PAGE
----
Belfast mayor Nuala McAllister: 'People would have underestimated me in the past'

She may be the first young mother to wear the chain of office of Belfast lord's mayor but Nuala McAllister has an ambitious vision to create a global Belfast that is welcoming and inclusive for all. She tells Joanne Sweeney why positivity is her mantra for her year in office

Lord Mayor of Belfast Nuala McAllister wants an 'welcoming and inclusive city' Picture: Hugh Russell
Lord Mayor of Belfast Nuala McAllister wants an 'welcoming and inclusive city' Picture: Hugh Russell Lord Mayor of Belfast Nuala McAllister wants an 'welcoming and inclusive city' Picture: Hugh Russell

BELFAST'S Lord Mayor Nuala McAllister may be small in stature but she has a big dream for her home town – that's to see it as a truly global city which is open, welcoming and inclusive to all.

At five feet and – most importantly – half an inch tall, Belfast's first citizen is promising that most rare of things from a politician in the #FakeNews era: honesty.

She's certainly disarming with some of her answers, as only a 28-year-old who's in a dream job and totally in love with her partner – Alliance Party's director of elections Sam Nelson – and baby son Finn, can be.

Just over three years ago she was elected as an Alliance councillor for the Castle electoral ward of north Belfast; today she is the hard-working leader of Northern Ireland's largest council in the run-up to Brexit, with the Stormont parties at loggerheads.

Sitting in the mayor's parlour, she says: "I promise the people of Belfast that I will be an honest and open leader because I don’t think you can harm the reputation of your city by being a positive and honest leader. I will strive to go to all LGBT events that I can attend and if there's an ethnic minority event I can go to, I will."

But four months into her term, there's frustration about the absence of a sitting executive.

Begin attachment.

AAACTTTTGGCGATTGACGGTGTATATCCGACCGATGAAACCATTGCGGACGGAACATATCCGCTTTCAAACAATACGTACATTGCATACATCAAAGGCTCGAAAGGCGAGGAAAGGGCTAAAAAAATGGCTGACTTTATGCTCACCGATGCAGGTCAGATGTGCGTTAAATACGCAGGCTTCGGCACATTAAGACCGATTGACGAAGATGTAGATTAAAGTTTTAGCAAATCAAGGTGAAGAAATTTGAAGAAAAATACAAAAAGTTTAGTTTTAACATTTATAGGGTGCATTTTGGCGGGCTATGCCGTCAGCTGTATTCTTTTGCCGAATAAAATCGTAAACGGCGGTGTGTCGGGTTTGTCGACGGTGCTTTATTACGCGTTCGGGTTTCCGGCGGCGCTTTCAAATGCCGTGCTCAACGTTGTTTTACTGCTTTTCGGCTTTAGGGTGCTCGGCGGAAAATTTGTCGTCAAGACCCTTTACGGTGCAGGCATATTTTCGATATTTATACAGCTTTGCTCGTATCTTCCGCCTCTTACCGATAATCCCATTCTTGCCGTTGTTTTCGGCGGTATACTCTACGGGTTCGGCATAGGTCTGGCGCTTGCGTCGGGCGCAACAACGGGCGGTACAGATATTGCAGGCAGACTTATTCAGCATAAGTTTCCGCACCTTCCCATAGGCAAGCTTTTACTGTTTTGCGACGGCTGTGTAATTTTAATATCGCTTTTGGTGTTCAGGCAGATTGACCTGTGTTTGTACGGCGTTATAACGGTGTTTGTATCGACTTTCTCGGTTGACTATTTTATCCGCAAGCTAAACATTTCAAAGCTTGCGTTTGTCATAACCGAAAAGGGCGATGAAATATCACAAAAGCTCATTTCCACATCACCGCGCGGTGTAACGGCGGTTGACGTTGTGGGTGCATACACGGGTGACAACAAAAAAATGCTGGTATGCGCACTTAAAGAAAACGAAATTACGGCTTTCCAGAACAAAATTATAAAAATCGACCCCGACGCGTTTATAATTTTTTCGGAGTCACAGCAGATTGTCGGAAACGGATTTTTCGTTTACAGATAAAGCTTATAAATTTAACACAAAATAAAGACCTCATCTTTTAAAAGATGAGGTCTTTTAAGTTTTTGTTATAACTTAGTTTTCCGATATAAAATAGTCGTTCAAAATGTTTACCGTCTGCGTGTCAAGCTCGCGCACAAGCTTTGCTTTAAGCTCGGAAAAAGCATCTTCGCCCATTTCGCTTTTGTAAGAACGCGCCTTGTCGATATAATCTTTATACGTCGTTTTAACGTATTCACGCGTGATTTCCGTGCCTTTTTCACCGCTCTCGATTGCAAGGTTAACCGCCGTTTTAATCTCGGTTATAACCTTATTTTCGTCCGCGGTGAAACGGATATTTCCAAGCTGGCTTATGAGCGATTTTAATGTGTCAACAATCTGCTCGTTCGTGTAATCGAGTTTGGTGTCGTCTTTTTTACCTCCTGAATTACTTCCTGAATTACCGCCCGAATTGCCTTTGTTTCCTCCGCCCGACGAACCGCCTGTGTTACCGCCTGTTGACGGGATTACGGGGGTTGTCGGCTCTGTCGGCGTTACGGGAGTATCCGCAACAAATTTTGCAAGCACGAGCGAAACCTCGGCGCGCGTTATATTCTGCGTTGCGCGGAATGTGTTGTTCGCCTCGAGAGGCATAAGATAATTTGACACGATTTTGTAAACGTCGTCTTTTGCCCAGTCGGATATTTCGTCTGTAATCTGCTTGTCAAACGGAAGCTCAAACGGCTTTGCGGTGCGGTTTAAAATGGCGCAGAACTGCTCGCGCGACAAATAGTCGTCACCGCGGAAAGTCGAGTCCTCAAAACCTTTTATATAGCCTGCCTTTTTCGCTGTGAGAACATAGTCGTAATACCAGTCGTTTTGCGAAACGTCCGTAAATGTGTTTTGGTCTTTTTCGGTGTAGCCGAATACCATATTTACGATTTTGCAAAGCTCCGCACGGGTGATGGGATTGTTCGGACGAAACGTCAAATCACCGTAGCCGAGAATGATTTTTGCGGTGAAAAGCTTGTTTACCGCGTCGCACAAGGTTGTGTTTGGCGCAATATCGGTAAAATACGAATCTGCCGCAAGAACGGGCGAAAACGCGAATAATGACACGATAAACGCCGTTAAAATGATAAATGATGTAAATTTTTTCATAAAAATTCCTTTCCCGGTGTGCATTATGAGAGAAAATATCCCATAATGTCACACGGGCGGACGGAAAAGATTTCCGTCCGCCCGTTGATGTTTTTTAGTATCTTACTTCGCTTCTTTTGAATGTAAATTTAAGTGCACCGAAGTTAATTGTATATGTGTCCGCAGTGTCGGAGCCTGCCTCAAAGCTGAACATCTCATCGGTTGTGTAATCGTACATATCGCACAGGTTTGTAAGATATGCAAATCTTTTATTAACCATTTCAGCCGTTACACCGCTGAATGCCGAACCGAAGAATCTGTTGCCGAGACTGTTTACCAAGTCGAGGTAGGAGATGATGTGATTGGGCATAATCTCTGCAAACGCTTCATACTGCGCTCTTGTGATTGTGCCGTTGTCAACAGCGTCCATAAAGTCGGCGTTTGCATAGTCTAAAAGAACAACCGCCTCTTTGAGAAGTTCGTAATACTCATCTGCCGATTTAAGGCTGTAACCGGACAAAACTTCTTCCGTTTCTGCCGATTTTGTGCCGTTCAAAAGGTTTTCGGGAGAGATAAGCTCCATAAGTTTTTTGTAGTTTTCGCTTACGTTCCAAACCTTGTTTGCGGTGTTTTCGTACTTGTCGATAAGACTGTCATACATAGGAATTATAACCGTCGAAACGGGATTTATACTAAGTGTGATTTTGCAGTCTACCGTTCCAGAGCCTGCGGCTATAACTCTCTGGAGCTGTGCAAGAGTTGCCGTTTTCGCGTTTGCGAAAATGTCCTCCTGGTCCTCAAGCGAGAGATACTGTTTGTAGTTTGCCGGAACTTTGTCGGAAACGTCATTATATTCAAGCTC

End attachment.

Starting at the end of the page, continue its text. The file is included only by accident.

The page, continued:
"As a council we have to pick up a lot of the pieces, in a job which is, frankly, not for council,” she says.

"There are issues like local environment which are not necessarily under our control but we have to do something about it. Community and voluntary groups are being undercut in funding and they are turning to council. We are trying our best to see if we can fit them in our existing funding programme. But we can't help everyone. We are trying to secure a City Deal [a major public and private infrastructure plan] for Belfast but we can't do that alone. We need a sitting executive."

McAllister has already found herself at the centre of press stories about trying to fudge an excuse not to attend President Donald Trump's next St Patrick's Day event and for not having grace said at her recent installation dinner because she's an atheist.

But it's all water off a duck's back. Referring to the Trump 'snub', she says: "I think it's funny as I’m genuinely not available, but I will be in Belfast on St Patrick’s Day and the day before and I will be in the US earlier that week.

"I won't get to meet the president even then; I will be in a room of 50 or so other people and only the taoiseach would get to meet him anyway."

She turns the questioning back on me when I tell her that I was at her installation dinner, on the press table.

"Do you say grace before you eat your meal? Did anyone at your table raise the fact that Grace wasn’t said? Did anyone in the room raise the fact that you didn’t say grace," she fires at me while I shake my head no.

"It was a storm in a teacup," she says, but adds that she made a point of speaking with all the leaders of the Christian Churches and Muslim faith that night and that no-one raised it with her.